By ROB W. ANDERSON
Students learn by doing, not by sitting.
Briggs School math teacher Lori Glavin got her students out of the school building Thursday to stretch a colored chain of paper from the school’s parking lot to U.S. Highway 62 to show students a physical representation of a numerical constant.
Thursday was “Pi Day,” or March 14 – the unofficial holiday celebrating the mathematical constant that represents, in a month/day format, the first three digits of pi, or 3.14. The date is also significant because it’s the birthday of a well-known German theoretical physicist named Albert Einstein.
Glavin thought the event would be a great way to teach her students about pi, or the mathematical constant that makes up the ratio of a circle’s circumference to its diameter. Pi itself is a letter in the Green alphabet.
“[Pi Day is] celebrated all over the country – all over the world, actually, at universities, colleges and high schools and stuff. It’s just to talk about all things pi,” Glavin said. “It never repeats. It never ends. There’s no pattern yet that has repeated. They’ve calculated it to 10 trillion digits. We only did 4,000 [links in creating a paper chain to represent pi].”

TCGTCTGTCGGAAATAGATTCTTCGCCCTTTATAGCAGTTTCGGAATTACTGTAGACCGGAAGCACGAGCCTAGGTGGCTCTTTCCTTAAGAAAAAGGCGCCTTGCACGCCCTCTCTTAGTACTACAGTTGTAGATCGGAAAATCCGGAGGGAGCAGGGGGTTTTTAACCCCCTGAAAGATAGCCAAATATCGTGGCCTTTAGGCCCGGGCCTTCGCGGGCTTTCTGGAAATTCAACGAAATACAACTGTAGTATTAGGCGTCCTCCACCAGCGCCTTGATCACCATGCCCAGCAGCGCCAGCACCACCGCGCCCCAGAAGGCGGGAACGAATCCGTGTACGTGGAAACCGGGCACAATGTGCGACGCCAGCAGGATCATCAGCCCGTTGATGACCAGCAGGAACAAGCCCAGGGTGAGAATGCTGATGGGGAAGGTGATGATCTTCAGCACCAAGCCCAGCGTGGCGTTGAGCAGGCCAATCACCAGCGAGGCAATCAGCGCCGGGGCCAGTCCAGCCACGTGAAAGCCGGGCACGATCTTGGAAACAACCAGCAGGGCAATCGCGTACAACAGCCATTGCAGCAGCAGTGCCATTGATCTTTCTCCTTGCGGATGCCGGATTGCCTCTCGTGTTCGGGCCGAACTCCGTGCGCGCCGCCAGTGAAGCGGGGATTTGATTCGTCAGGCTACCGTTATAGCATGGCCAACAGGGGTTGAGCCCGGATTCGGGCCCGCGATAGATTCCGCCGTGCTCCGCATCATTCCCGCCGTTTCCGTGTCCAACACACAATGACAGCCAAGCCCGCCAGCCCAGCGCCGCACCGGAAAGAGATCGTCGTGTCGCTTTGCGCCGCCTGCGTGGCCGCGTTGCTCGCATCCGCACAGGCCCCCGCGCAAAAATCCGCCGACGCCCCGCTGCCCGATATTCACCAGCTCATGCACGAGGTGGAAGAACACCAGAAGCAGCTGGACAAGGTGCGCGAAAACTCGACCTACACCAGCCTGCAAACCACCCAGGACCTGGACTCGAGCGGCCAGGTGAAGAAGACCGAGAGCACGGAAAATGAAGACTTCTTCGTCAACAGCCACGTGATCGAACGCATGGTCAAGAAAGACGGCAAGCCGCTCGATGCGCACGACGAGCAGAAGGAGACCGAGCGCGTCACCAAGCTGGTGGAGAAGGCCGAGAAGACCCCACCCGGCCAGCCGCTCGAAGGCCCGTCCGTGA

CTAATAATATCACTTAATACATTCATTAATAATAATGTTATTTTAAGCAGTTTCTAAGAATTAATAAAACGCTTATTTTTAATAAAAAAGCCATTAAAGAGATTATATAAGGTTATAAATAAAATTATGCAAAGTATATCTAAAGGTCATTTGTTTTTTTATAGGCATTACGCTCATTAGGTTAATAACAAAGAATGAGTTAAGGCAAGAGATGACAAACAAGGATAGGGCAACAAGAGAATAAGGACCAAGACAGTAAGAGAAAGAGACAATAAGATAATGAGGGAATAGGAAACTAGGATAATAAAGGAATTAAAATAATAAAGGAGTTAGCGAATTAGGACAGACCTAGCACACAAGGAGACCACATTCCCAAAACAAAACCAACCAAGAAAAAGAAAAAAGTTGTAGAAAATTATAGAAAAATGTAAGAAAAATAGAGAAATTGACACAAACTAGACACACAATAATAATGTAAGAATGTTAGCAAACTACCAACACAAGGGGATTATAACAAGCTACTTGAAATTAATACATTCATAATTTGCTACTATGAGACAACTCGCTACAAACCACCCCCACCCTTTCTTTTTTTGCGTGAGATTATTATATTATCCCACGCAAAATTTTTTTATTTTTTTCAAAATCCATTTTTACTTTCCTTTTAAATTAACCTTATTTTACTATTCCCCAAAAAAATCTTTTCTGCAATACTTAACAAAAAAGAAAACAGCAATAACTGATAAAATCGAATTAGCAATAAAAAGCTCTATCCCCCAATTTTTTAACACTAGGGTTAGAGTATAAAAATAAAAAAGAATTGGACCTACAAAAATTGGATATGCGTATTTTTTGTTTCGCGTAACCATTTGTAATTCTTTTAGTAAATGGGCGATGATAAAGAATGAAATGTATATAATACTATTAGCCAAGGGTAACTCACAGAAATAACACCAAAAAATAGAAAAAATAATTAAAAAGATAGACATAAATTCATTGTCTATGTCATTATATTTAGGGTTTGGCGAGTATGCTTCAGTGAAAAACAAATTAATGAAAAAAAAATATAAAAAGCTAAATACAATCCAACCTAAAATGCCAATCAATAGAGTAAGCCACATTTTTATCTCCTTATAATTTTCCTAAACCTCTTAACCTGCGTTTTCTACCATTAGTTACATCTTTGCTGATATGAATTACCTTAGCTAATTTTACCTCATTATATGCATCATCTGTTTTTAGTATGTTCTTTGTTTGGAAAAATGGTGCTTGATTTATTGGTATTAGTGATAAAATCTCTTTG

The students used free time to create the paper chain, as well T-shirts that presented images or the symbol of pi.
Other activities with the theme of pi, or things circular in nature, included a hula hoop station; a “what’s your hat size” station that required students to measure their heads to determine hat size; a birth date station where students located their birth dates by highlighting their birthday in the trillion-digits of pi; and a pie station that served up several different types of the sweet confection. Several songs – including Journey’s “Wheel In the Sky,” the Beach Boys’ “I Get Around,” and Disney’s “Circle of Life” from “The Lion King” – were played.
Briggs Principal George Ritzhaupt believes kids learn best through physical activities, and noted learning situations like Glavin’s Pi Day project are aligned with the state’s Common Core Standards.
“What I like about the new objectives to the Common Core is that it’s taking our teachers back to what should be done: hands-on learning with kids. Our math teacher, Mrs. Glavin, does a great job,” he said. “This is just one of the projects she does. The thing about it is it gets them excited about learning, and that’s what we want. Kids learn by doing, not by sitting.”
Though most students may not enjoy math class, fifth-grader Tyler Davis understands his future will be influenced by how well he listens to his teachers.
“Whenever you grow up and have a job, you’re going to need to know math,” he said. “We’re learning about the symbol pi. The paper chain is pi. It represents a number. There were 4,000 digits.”
Sixth-grader Dacee Pritchett said the chain activity was a way to visualize pi as it relates to infinity.
“The chain represents how the number never ends,” she said.